Within a couple of miles though I shifted into a higher gear and mashed a little on a hill to keep the leg from "kicking back". That strategy worked quite well. I MAY also have solved a persistent problem with my right knee sticking out as my foot now seems to want to point in, instead of out. That would be a very welcome change!
Best of all, my speed didn't suffer much at all. I completed the short 14 mile route within 2 minutes of my average time. Obviously I was hammering pretty hard by the time I got on the back half of the ride. I'm a lot more tired than I should be, but all in all, I don't seem to have lost much leg strength. I will need some time to get my cardio back and get toughened up again for long rides, but that will just mean good rest after riding and pushing myself to get out of the door and get some miles in.
I was making coffee, heard the front gate clang shut and listened as the lightest of footsteps glided up the stairs I share with my next door neighbor. He's a wanna-B rock star, and actually has some prospects. (the band is called "Bidwell") When others go up the stairs, it's with heavy "clump, clump, clumps", so I was intrigued who this might be.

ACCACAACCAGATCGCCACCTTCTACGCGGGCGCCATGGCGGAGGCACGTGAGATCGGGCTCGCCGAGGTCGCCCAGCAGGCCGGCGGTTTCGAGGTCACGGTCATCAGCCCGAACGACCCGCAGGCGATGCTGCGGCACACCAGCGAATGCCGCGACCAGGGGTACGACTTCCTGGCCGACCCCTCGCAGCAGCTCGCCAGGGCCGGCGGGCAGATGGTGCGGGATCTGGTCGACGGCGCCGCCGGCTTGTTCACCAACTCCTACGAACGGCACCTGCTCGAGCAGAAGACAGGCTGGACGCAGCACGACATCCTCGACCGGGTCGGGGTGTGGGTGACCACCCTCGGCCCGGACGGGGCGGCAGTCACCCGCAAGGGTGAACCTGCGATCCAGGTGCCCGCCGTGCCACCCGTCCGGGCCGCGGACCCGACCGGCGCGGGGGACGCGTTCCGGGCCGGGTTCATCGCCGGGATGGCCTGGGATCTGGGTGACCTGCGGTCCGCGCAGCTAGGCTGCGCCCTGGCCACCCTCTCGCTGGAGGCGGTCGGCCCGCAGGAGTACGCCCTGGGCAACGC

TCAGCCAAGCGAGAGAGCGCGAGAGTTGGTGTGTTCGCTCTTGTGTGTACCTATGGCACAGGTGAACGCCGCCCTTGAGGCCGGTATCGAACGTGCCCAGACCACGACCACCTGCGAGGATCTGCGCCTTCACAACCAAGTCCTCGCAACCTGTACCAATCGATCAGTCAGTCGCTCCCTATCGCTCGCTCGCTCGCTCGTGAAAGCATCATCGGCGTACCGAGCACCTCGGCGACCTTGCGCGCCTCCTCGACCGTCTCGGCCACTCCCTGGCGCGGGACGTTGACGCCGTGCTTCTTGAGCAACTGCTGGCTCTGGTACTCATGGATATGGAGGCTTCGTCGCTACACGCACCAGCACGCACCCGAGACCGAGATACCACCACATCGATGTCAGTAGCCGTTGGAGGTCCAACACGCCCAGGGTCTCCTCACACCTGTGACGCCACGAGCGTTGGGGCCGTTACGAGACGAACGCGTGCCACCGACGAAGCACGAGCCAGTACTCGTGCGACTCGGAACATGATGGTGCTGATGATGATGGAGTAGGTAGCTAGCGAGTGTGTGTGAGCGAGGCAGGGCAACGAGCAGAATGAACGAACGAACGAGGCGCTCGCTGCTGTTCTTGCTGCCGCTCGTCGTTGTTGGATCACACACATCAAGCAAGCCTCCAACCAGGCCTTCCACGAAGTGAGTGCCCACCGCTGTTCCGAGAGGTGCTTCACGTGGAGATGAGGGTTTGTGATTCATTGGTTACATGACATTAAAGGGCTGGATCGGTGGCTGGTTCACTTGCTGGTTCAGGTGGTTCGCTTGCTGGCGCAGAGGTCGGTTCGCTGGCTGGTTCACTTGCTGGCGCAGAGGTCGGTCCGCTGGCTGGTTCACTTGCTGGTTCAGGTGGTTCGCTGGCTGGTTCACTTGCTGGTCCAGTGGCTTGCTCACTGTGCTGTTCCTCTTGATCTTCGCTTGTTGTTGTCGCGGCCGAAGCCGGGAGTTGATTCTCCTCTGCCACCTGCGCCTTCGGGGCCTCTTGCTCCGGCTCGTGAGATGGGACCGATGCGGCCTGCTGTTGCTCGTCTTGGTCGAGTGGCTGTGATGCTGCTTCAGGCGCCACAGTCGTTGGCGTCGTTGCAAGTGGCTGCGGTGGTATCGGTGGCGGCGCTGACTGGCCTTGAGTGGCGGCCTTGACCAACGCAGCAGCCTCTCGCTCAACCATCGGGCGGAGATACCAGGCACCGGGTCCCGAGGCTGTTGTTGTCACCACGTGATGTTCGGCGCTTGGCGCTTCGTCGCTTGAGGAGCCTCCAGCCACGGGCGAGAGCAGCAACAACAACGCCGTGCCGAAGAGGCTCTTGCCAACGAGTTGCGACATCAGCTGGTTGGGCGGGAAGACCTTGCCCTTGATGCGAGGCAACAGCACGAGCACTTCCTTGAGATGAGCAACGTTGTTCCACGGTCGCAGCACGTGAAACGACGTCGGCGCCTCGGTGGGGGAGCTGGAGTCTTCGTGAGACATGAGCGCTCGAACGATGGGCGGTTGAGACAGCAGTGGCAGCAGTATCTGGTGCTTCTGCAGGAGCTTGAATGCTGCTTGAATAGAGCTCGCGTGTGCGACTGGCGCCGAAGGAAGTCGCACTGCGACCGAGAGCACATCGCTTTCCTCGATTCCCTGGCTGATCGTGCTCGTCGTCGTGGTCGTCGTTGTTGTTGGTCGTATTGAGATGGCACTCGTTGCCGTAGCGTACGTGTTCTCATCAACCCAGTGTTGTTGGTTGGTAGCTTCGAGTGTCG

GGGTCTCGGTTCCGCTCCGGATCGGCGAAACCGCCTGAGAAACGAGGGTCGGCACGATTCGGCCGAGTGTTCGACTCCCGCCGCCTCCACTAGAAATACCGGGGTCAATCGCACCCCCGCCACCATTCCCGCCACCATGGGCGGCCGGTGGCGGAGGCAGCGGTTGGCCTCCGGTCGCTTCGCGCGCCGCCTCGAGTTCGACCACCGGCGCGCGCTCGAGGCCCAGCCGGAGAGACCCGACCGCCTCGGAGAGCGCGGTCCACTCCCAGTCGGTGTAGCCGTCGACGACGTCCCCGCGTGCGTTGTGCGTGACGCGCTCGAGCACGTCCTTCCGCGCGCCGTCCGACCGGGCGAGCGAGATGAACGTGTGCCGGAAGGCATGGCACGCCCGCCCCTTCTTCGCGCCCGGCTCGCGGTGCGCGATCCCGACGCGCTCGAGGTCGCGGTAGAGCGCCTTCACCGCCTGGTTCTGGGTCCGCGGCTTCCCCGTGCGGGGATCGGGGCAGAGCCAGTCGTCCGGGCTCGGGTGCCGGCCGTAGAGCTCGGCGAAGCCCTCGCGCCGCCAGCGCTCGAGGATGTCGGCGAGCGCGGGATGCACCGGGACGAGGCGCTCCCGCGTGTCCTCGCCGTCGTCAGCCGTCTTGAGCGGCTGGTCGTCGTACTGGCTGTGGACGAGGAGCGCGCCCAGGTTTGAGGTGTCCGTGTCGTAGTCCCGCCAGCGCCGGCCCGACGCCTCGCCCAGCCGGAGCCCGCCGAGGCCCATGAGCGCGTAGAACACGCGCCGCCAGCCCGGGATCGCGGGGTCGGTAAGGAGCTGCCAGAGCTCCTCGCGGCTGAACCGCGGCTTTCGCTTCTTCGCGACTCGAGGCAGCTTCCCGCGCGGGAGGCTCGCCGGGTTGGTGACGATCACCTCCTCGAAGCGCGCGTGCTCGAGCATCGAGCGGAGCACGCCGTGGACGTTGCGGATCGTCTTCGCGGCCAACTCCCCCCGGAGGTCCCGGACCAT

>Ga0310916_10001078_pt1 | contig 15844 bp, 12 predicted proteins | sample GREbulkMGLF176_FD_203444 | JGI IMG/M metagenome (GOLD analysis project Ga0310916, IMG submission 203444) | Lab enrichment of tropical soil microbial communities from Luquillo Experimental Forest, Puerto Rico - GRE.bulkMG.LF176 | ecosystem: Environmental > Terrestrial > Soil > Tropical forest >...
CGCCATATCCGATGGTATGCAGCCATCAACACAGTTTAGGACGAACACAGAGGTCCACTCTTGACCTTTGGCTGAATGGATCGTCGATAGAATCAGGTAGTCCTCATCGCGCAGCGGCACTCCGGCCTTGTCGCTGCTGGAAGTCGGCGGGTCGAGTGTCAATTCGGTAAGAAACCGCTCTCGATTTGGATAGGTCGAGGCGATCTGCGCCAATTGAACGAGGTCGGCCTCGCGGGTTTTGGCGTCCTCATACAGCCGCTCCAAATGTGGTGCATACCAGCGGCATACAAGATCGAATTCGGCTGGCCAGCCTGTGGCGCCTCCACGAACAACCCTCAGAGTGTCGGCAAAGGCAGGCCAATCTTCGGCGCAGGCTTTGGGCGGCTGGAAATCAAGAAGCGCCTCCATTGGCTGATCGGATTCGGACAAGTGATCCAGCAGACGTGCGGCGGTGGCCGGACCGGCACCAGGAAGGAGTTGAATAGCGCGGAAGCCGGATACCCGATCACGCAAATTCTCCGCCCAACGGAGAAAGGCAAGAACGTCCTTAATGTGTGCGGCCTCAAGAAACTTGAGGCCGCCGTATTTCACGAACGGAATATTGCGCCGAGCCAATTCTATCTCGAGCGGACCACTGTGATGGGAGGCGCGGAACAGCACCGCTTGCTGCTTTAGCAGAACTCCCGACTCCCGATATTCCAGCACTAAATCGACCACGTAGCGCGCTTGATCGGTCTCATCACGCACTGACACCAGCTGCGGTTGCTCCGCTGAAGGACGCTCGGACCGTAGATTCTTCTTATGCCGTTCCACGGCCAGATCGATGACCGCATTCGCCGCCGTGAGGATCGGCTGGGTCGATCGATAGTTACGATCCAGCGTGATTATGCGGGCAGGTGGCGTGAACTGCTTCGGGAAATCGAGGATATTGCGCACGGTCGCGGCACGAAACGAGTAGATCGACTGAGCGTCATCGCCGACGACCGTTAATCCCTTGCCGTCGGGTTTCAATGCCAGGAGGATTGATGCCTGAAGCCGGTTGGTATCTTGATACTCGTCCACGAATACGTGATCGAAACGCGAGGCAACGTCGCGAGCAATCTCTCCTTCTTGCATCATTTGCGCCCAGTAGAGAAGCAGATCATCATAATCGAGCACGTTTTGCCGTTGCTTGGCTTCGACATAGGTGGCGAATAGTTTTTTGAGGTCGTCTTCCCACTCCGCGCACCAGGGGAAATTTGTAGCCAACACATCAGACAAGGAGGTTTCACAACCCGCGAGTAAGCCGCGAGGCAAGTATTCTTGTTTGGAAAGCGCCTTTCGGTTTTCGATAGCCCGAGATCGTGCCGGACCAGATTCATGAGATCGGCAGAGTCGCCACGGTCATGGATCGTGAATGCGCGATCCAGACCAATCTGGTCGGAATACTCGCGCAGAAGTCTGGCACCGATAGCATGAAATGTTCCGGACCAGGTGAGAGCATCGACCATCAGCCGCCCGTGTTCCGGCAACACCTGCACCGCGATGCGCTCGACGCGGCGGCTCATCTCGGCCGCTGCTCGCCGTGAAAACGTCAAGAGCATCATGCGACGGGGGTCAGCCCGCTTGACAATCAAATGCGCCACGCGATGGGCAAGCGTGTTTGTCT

Moments later the same light footsteps slipped down the stairs and I watched as a beautiful, fit woman in gym clothes slipped through the gate, into her car, and drove away. Her every movement was a symphony of motion. A true thing of beauty and grace. I believe she had a pretty face, but I can't say for sure. I was transfixed by the grace of her whole body, the way she moved, a confident vitality she possessed that seemed barely tamed. A woman for a man in his prime, able to be his companion, his equal in every way. Able to bear up under life's struggles, bear children, and be a supportive wife, mother, daughter.
Finished with making my morning cup of Vienna Roast, I opened my laptop to catch up with the day. A little good stock news had me in a good mood when I spied still another brewing story about the fashion industry.
I had the most intense emotional reaction reading this story, and thinking about it, I remembered why. I used to date a woman who was anorexic, and while I learned a lot about women's body image issues, it was a frustrating, and ultimately, heartbreaking experience.
You choose. Which is the more attractive woman?
I had met this woman at work, a temp filling in for a neighboring department's vacationing secretary. She was always very well dressed, and seemed always to be at the drinking fountain or copy machine when I was. (she admitted later she was kind of stalking me in this regard) She then showed up at the apartment gym where I worked out and I found myself inviting her to lunch.